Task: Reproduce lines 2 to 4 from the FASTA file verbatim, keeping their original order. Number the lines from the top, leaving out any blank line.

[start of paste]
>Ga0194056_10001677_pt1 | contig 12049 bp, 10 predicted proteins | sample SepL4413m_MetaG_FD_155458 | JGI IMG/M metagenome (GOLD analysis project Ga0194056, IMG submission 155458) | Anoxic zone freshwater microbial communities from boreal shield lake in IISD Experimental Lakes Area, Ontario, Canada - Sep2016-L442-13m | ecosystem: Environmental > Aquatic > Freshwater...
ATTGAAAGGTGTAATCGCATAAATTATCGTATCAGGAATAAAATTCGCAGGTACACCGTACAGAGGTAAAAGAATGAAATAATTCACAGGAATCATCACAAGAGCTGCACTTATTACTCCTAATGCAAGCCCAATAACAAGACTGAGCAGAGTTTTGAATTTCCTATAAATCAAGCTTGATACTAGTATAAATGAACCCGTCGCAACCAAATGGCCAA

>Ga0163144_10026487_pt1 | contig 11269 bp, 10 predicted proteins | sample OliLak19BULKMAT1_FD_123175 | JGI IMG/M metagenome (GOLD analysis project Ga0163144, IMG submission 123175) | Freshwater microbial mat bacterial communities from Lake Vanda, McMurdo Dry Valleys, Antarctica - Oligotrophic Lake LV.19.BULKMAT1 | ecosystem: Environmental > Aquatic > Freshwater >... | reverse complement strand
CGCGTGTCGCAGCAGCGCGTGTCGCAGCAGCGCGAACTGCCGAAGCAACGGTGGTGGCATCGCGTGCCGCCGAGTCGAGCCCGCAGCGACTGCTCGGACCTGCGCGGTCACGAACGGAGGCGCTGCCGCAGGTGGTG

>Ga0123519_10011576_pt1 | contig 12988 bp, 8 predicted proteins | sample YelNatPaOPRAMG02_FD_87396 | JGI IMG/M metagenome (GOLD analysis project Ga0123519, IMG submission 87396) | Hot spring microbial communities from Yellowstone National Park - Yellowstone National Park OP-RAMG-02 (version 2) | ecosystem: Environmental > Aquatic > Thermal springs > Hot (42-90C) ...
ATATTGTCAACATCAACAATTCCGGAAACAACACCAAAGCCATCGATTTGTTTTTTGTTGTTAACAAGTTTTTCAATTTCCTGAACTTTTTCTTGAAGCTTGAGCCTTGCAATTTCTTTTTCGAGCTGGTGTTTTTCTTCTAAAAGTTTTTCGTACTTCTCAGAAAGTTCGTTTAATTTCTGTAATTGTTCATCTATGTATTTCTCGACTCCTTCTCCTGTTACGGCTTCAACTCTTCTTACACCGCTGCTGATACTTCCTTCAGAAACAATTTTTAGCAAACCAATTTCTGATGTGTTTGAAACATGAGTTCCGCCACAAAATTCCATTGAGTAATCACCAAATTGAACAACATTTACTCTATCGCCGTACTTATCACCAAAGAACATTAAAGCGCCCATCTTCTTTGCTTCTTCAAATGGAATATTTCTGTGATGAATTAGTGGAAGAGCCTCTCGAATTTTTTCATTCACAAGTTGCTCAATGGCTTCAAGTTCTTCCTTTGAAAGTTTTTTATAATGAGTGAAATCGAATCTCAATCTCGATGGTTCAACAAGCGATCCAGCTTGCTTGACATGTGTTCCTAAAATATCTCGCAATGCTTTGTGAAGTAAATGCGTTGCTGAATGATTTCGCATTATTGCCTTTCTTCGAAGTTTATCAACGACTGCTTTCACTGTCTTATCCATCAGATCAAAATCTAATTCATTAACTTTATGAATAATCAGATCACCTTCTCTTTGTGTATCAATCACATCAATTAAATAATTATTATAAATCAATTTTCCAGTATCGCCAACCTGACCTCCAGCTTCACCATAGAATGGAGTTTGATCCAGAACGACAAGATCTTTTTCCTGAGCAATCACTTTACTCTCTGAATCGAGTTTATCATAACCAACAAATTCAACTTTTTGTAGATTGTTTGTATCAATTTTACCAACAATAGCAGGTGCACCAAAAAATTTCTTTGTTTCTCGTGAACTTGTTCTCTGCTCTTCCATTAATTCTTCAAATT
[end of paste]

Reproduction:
ATTGAAAGGTGTAATCGCATAAATTATCGTATCAGGAATAAAATTCGCAGGTACACCGTACAGAGGTAAAAGAATGAAATAATTCACAGGAATCATCACAAGAGCTGCACTTATTACTCCTAATGCAAGCCCAATAACAAGACTGAGCAGAGTTTTGAATTTCCTATAAATCAAGCTTGATACTAGTATAAATGAACCCGTCGCAACCAAATGGCCAA

>Ga0163144_10026487_pt1 | contig 11269 bp, 10 predicted proteins | sample OliLak19BULKMAT1_FD_123175 | JGI IMG/M metagenome (GOLD analysis project Ga0163144, IMG submission 123175) | Freshwater microbial mat bacterial communities from Lake Vanda, McMurdo Dry Valleys, Antarctica - Oligotrophic Lake LV.19.BULKMAT1 | ecosystem: Environmental > Aquatic > Freshwater >... | reverse complement strand
CGCGTGTCGCAGCAGCGCGTGTCGCAGCAGCGCGAACTGCCGAAGCAACGGTGGTGGCATCGCGTGCCGCCGAGTCGAGCCCGCAGCGACTGCTCGGACCTGCGCGGTCACGAACGGAGGCGCTGCCGCAGGTGGTG